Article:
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The BBC's wordhunt programme, Balderdash and Piffle, shows that the OED takes great care in its choice of citations. Often Victoria Coren would go to the panel with a seemingly fine verifiable usage that had been unearthed, only to have it shot down in flames because it could be a mere accidental placement of the words, and the author in fact may heve meant something different.

I'm not saying they're perfect, and I'm sure John Simpson will agree.


Build a man a fire and he's warm for a day. Set a man on fire and he's warm for the rest of his life.
 
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quote:
the OED takes great care in its choice of citations. I'm not saying they're perfect, and I'm sure John Simpson will agree.
But in a sense there are two different OEDs. I'd tend to agree that the current OED folk are quite careful, subject to the limits of what can be found with available resourses of technology and manpower. But OED is revised only on a slow bit-by-bit basis, so it will continue be full of whatever errors resulted from past editors, with whatever degree of care, technology and manpower they had.

My personal impression is that imperfections are not rare, that OED is riddled with them. Not to fault them. It's inevitable, and rooting out the errors is an Sisyphean [spelling?] chore.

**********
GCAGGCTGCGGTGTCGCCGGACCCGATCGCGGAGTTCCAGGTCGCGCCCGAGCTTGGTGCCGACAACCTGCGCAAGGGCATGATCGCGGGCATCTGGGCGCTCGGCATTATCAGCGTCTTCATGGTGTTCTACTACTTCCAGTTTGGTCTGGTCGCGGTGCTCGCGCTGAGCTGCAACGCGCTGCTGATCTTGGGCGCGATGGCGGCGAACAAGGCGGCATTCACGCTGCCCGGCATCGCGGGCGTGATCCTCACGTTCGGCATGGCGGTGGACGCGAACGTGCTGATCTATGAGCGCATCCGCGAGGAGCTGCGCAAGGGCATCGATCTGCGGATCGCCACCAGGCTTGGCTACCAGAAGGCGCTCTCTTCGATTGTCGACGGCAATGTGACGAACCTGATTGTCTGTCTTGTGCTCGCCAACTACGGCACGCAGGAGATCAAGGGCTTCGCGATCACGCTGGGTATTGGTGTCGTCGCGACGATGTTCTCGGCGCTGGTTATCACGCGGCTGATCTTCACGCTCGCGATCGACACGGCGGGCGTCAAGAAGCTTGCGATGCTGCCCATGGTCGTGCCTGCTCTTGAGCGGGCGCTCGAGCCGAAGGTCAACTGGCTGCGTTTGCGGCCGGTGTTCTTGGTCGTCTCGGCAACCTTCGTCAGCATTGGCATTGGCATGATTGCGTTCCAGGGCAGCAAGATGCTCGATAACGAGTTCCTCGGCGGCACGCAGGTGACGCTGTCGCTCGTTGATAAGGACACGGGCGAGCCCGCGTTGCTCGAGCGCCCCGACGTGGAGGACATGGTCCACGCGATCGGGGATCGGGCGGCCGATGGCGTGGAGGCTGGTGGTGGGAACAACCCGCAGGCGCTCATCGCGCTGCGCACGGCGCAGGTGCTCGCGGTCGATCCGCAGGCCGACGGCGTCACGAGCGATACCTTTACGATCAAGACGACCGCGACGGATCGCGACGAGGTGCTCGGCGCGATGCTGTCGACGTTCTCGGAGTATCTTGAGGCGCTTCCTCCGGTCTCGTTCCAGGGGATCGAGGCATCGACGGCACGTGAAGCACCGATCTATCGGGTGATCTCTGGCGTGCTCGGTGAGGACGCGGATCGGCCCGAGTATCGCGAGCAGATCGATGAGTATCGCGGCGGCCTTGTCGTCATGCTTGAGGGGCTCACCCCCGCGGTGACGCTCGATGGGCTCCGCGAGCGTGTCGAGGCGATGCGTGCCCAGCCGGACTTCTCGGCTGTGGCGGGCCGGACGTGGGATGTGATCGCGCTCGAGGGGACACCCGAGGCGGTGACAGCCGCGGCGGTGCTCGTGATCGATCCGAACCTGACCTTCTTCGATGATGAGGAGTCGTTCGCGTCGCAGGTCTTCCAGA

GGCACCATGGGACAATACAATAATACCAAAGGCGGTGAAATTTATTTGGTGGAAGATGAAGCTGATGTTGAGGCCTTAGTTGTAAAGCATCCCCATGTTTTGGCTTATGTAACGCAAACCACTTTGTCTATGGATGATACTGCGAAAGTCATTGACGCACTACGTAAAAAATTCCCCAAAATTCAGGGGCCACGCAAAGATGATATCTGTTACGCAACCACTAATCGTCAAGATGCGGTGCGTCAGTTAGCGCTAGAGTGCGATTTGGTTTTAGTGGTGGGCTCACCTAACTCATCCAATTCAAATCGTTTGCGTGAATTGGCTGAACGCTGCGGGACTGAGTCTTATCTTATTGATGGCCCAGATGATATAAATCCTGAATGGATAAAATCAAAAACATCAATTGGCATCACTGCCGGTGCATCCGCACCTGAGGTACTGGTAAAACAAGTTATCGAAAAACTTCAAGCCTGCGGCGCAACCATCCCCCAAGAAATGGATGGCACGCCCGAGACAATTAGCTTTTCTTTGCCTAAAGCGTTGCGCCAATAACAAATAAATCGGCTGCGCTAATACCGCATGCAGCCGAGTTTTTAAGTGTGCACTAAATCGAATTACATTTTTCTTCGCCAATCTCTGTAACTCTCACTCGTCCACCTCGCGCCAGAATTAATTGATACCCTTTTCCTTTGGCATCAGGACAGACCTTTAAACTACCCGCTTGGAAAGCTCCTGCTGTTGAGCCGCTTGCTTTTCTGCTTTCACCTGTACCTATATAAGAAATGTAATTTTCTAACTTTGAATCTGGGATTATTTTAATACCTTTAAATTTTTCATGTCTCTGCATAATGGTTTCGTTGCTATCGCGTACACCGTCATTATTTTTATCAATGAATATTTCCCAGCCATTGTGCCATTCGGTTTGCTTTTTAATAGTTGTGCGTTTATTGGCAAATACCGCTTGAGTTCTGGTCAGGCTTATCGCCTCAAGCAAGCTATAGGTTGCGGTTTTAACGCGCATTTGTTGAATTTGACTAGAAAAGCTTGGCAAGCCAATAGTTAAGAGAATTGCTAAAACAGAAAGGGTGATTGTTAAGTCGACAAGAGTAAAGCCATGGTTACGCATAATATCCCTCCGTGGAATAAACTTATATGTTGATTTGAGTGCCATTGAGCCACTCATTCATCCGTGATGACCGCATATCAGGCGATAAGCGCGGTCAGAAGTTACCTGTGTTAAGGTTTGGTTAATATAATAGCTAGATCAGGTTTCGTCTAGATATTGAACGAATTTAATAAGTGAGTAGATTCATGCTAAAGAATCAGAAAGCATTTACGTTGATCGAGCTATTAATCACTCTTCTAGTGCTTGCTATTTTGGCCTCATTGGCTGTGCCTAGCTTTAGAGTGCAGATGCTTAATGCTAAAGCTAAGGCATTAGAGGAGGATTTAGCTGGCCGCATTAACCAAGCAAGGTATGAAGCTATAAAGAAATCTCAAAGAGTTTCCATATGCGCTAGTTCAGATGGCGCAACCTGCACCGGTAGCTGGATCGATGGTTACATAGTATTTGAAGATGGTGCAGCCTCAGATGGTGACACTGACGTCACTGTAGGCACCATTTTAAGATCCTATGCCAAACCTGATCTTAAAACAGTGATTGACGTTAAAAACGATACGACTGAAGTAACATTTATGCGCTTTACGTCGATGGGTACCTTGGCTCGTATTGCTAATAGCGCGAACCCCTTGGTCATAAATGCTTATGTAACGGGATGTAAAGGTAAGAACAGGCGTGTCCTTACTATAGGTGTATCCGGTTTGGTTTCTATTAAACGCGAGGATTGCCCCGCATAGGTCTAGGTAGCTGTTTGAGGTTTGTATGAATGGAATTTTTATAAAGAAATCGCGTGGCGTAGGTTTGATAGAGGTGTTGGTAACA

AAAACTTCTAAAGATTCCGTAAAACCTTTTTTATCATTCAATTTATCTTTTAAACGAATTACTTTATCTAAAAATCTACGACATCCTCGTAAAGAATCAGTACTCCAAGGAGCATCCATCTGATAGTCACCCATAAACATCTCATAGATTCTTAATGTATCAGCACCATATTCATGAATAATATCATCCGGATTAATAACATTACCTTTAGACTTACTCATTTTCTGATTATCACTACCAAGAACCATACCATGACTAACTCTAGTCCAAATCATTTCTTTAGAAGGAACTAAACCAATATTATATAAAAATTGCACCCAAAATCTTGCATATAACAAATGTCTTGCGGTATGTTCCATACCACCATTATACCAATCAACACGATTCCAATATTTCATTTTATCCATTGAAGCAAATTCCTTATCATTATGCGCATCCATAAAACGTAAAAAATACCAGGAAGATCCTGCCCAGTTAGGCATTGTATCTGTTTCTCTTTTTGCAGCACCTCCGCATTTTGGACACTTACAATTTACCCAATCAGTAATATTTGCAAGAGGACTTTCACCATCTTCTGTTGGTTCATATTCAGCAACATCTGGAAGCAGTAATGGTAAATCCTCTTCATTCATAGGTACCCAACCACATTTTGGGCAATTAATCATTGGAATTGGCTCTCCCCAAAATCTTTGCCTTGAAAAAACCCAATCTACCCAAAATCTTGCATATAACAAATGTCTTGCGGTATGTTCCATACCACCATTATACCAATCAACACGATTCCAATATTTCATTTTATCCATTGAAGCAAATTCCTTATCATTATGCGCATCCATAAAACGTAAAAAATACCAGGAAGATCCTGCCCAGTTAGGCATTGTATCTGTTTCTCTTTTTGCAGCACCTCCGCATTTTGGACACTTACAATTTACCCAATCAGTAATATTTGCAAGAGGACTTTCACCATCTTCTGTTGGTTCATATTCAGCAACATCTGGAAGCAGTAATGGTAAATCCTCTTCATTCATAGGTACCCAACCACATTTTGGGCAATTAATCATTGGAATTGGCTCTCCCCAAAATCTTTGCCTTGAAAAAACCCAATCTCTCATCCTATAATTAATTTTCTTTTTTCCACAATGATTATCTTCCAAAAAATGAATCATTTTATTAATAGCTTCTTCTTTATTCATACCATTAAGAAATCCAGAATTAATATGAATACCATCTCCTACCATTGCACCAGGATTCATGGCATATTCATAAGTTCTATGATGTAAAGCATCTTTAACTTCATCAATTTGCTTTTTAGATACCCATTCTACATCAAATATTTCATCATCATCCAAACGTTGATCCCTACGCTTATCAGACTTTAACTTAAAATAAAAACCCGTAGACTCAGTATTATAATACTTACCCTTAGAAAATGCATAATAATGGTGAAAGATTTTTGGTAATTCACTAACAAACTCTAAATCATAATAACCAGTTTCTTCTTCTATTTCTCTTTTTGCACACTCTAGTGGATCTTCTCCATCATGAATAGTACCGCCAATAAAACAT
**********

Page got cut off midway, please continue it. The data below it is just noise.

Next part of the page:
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quote:
Originally posted by shufitz:
It's inevitable, and rooting out the errors is an Sisyphean [spelling?] chore.


Spelling seems fine. But to annoy the anti-presciptivists, would it be grammatically preferable to say:
…rooting out the errors is a Sisyphean chore?
 
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quote:
would it be grammatically preferable to say:
…rooting out the errors is a Sisyphean chore?
Quite preferable.
 
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quote:
Originally posted by Kalleh:
quote:
would it be grammatically preferable to say:
…rooting out the errors is a Sisyphean chore?
Quite preferable.

Surely not!
It's preferable or not preferable. cf. pregnant or quite pregnant. Mad Smile
 
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From 2007 to 2015, and nothing much has changed. I opened this thread with a reference from Leonard Pitts.

Now in 2015 we're still talking, talking, talking about political correctness. Here is a quote from Clarence Page:
quote:
What does "PC" mean? It's a mostly pejorative term to describe language, rules and policies intended to avoid offending particular groups in society.

That also is a pretty good definition of what we used to call simply "good manners" and "common decency" before the smart-sounding "PC" label caught on in the early 1990s.
I think he's right; it's all about being polite. I also agree with z way up there in that we use the term way too broadly.